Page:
Hosting a sub-surface ocean, Jupiter’s moon Europa is one of the most compelling targets for planetary exploration in the Solar System. Probing the moon’s geology, sub-surface ocean, and the possibility for life are the foci of NASA’s upcoming Europa Clipper mission, set for launch in 2024.
One of the longest standing mysteries of Europa is the origin of its so-called hemispheric dichotomy. In short, as Europa revolves around Jupiter, it keeps one face always pointed toward the planet in a rotation state called “synchronous rotation”. (Earth’s own moon does the same thing.)
Ninety degrees to one side of the Jupiter-facing hemisphere is the leading hemisphere, the half of Europa that points in the direction of its orbital motion. The opposite side is the trailing hemisphere, which faces Europa’s past orbital location.
Perhaps counter-intuitively, Europa’s trailing hemisphere bears the fury of Jupiter’s magnetic field and radiation belts. Because Jupiter rotates so more quickly than Europa orbits (one rotation every 10 hours vs. 3.5 days for Europa’s orbit), charged solar wind particles trapped in the magnetic field are continually hurled at Europa’s trailing hemisphere. This constant sputtering chemically darkens the surface ice on the trailing hemisphere and likely explains the dichotomy.
This explanation makes one big assumption: that Europa has been tidally locked forever, or at least long enough that evidence for a different rotation state has been wiped away. Indeed, the rotation rate directly measured from Voyager and Galileo Missions images agrees completely is exactly what you’d expect for a tidally locked satellite.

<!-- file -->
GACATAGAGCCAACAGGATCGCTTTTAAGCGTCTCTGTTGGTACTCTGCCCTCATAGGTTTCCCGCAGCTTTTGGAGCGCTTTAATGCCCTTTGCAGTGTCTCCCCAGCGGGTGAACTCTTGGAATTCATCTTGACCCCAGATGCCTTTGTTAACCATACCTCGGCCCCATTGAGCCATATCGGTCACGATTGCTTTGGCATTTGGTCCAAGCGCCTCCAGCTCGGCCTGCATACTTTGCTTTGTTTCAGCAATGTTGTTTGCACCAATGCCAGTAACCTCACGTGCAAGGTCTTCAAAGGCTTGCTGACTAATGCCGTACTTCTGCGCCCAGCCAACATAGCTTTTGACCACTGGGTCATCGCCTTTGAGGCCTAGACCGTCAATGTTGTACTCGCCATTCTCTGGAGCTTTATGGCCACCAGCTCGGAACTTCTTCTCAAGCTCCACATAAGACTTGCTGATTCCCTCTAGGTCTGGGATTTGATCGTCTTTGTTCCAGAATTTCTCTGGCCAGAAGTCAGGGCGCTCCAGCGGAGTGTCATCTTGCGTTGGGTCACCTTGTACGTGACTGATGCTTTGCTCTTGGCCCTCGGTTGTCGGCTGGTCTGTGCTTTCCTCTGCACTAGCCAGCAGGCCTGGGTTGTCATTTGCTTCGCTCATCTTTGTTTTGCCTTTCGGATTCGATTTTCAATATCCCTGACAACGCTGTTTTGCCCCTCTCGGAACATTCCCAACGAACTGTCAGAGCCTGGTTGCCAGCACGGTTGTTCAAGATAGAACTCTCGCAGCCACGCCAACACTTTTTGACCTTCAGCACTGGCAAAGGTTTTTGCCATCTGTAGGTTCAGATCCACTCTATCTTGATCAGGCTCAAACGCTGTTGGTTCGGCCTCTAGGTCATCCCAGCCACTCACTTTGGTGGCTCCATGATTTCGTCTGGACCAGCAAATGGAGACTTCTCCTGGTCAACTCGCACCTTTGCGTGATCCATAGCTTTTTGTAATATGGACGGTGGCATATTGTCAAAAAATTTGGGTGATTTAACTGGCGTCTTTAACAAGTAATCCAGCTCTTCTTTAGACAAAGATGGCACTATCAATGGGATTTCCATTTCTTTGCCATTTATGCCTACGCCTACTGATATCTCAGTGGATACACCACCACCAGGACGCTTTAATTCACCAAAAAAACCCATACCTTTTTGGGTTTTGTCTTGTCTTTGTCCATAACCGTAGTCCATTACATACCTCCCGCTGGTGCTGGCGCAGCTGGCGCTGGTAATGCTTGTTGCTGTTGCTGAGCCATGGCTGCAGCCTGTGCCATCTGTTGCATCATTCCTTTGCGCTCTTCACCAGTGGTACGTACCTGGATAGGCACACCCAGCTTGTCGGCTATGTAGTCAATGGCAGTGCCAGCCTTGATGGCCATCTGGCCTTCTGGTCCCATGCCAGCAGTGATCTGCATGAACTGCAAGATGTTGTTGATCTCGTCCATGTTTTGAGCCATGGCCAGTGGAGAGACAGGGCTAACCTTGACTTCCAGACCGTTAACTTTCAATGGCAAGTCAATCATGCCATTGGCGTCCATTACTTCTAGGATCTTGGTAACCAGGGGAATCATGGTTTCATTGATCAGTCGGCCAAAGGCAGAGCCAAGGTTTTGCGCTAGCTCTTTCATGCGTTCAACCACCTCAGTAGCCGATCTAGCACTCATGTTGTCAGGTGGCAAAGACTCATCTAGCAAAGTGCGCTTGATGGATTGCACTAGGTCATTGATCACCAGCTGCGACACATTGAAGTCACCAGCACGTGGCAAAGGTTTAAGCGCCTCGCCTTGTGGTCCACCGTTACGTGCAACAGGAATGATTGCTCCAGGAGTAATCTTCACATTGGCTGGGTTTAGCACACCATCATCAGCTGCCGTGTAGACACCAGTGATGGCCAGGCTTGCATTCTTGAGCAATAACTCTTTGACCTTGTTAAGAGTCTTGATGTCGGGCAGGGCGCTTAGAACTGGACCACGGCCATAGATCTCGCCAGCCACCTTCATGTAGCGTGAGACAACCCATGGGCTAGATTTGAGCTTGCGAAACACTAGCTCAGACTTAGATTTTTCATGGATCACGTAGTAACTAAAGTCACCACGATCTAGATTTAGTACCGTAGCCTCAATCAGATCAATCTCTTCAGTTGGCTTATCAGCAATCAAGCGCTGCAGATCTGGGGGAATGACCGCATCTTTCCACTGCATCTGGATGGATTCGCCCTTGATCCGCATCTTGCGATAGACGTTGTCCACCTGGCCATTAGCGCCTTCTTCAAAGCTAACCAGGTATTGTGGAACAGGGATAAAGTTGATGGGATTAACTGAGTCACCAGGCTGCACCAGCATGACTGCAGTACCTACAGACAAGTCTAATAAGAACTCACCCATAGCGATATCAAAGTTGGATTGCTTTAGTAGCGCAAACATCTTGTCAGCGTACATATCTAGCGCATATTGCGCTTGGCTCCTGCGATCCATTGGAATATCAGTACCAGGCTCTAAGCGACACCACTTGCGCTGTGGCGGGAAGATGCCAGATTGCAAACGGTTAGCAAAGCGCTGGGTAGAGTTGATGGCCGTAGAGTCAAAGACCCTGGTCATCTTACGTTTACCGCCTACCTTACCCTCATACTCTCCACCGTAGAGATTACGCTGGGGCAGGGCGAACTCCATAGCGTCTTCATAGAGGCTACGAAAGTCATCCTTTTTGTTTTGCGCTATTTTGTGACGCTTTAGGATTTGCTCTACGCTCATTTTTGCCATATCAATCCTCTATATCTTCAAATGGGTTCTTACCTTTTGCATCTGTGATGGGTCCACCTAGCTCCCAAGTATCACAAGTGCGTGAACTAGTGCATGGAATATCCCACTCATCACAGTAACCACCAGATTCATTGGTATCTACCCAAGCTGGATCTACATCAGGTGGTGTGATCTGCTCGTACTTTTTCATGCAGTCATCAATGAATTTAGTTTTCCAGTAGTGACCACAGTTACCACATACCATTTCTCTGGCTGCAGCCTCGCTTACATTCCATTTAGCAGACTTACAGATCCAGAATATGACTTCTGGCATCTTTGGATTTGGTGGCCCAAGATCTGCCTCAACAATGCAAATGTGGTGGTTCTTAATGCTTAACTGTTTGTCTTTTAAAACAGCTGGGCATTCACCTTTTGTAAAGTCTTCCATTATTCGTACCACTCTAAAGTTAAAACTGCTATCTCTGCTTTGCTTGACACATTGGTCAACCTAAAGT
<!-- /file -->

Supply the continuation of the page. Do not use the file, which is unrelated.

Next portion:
But those constraints also allow for a tiny amount of non-synchronicity, perhaps allowing a reversal of the leading and trailing hemispheres every 6,000 years. That’s good because non-sychronous rotation seems to be required to explain one of the most dramatic geological formations on Europa.
Under (Tidal) Pressure
Geophysical scars mar Europa’s surface at almost all scales, from global to regional. The rifts and valleys that cross Europa, in many cases, arise from tidal stresses induced by Jupiter’s enormous gravity: as Europa circles Jupiter, the planet’s gravity stretches and compresses the satellite.
This tidal flexure can crack and rip Europa’s brittle icy shell, and the resulting rifts propagate across the surface in arcuate tracks that follow the maximum tidal stresses. In turn, the combination of Europa’s orbital motion and its rotation determine the path of maximum tidal stress across the surface.
Given that the tidal rifts form over the course of millennia, we can, in principle, use their shapes and orientations to infer Europa’s past rotation state. And analyses of the locations and orientations of cycloids implicate some non-synchronous rotation in Europa’s past.
In that case, then, we might expect the hemispheric dichotomy not to be so dichotomous — the darkening ought to extend a little ways across the boundary between the leading and trailing hemispheres. So does it?